On Jewishness


The question “What is a Jew?” is asked in various places throughout the internet and unless the answer was formulated by a particularly weak Reformist, I do not qualify as Jewish.


Let’s survey the facts:

  • I have studied at a Yeshiva.
  • I have had my cook taught how to make tahini-laced hoummous, latkesmujadara and knishes.
  • My mother’s father, Srimaan Thomas Thekethil Mathew Ethrayum Bahumanapetta, was Jewish according to Jewish law, which is to say his maternal line would lead back to the Jews of Biblical times (in theory). His paternal line probably would too but that’s irrelevant. He was a Christian and a member of one of the most ancient Christian communities, the Nasrani of Kerala. “Nasrani” itself means “Nazarene” or “of Nazareth” as in “Jesus of Nazareth”. DNA testing recently proved their ancient claim of being Jews is true. Their church services are conducted partially in Aramaic and they keep some Jewish customs.
  • I use Yiddish words and expressions every day.
  • Christianity is meaningless if Jesus was not the prophesied Jewish Messiah. According to Christian thought, Jews are the ones deviating from the religion of Noah (by not recognising the Mashiach), not us. Consequently, it is supposed that we are the real Jews, not them. This is an awkward argument to fault theologically, but it is sufficiently offensive that I am not inclined to make it a significant part of my claim.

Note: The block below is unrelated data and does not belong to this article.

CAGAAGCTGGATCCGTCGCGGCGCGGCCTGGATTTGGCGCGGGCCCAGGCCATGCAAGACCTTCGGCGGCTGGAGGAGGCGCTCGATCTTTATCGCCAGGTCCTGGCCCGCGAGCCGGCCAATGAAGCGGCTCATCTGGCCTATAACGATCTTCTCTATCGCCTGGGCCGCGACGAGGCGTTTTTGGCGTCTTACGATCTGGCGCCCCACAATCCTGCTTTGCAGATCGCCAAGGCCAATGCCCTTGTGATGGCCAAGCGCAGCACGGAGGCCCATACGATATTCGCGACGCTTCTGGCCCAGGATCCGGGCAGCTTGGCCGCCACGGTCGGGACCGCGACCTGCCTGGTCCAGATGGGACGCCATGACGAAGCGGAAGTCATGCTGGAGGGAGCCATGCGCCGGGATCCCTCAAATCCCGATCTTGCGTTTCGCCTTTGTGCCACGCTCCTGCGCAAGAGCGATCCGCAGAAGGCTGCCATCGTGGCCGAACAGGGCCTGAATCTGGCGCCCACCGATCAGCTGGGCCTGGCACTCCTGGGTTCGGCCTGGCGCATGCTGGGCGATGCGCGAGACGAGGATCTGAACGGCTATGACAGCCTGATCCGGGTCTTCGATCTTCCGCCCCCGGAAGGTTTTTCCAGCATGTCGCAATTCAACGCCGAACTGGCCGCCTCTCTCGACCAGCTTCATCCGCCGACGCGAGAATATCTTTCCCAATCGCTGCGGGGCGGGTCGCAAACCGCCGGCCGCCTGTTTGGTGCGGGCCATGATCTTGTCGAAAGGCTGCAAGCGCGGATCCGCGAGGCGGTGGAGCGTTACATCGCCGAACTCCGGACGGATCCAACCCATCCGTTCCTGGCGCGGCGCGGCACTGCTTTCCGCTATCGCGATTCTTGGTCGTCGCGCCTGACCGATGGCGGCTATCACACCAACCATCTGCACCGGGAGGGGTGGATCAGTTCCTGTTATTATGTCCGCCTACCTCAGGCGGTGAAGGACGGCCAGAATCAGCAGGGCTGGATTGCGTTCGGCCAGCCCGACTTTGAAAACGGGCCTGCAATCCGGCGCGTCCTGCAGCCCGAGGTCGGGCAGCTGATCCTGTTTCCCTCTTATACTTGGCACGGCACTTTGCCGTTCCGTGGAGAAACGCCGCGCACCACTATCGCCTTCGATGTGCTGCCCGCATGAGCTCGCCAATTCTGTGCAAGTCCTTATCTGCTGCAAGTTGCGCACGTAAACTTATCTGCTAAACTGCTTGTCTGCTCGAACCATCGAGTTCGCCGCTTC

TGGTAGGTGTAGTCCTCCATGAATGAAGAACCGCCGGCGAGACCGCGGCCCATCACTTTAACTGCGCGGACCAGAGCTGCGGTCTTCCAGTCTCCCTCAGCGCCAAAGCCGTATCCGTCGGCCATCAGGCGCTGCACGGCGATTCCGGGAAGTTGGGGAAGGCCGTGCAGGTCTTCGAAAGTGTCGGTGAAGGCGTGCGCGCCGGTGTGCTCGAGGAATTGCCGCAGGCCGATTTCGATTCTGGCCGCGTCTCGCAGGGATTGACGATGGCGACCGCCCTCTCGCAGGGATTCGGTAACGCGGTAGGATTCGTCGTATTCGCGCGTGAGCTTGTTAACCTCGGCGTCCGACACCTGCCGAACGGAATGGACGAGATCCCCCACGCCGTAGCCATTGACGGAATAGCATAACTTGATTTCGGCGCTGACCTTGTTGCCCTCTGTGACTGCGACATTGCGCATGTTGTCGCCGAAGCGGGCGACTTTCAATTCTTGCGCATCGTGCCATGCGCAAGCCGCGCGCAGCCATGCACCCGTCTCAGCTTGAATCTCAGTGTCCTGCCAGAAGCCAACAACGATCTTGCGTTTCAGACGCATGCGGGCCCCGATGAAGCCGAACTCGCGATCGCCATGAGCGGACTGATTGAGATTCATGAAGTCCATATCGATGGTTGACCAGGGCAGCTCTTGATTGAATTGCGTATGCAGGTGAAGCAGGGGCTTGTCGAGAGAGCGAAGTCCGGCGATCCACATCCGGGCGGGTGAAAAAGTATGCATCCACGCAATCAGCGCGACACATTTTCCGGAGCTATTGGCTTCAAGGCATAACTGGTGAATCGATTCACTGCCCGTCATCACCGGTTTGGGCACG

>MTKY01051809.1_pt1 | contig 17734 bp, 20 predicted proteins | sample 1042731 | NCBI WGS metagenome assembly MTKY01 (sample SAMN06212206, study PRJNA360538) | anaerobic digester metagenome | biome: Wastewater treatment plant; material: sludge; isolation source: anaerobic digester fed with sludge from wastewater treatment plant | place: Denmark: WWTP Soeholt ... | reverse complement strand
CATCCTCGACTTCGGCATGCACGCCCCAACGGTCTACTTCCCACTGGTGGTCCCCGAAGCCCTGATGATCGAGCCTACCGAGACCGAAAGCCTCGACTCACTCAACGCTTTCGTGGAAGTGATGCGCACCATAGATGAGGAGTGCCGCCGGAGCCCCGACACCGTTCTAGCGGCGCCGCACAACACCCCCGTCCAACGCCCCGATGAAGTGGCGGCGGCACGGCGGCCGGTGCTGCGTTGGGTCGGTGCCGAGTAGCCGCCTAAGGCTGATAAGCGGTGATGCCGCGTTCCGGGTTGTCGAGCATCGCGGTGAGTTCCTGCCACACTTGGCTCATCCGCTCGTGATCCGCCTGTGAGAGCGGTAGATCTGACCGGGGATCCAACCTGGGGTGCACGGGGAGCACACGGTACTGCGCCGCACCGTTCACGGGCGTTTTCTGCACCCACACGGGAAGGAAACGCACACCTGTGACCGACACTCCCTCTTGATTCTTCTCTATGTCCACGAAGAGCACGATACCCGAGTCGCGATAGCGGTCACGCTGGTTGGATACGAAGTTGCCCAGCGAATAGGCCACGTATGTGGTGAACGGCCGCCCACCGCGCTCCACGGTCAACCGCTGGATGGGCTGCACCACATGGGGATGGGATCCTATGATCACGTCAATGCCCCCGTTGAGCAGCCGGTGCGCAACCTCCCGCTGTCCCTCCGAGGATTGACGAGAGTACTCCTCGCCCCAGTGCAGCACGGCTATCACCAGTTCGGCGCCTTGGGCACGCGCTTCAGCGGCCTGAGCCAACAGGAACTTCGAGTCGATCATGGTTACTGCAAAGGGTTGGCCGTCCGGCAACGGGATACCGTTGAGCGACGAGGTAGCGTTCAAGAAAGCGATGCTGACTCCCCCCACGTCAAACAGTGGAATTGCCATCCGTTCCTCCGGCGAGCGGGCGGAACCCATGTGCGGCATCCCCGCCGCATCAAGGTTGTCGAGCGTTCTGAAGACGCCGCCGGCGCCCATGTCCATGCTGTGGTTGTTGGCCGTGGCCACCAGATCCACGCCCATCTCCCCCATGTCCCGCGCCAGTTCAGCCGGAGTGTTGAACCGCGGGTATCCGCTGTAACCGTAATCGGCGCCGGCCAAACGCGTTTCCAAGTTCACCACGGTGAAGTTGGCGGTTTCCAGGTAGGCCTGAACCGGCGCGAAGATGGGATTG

• I read a lot of Jewish websites.
  • None of those things actually make me a Jew.


There is something known as a “Jewish soul”, which is a term used in different ways by different people. It’s not for me to say if I qualify under those criteria, but I would like to think I do. Should I find myself beheaded at some point, let it be known that I identified as a Jew and had the greatest sympathy for Daniel Pearl.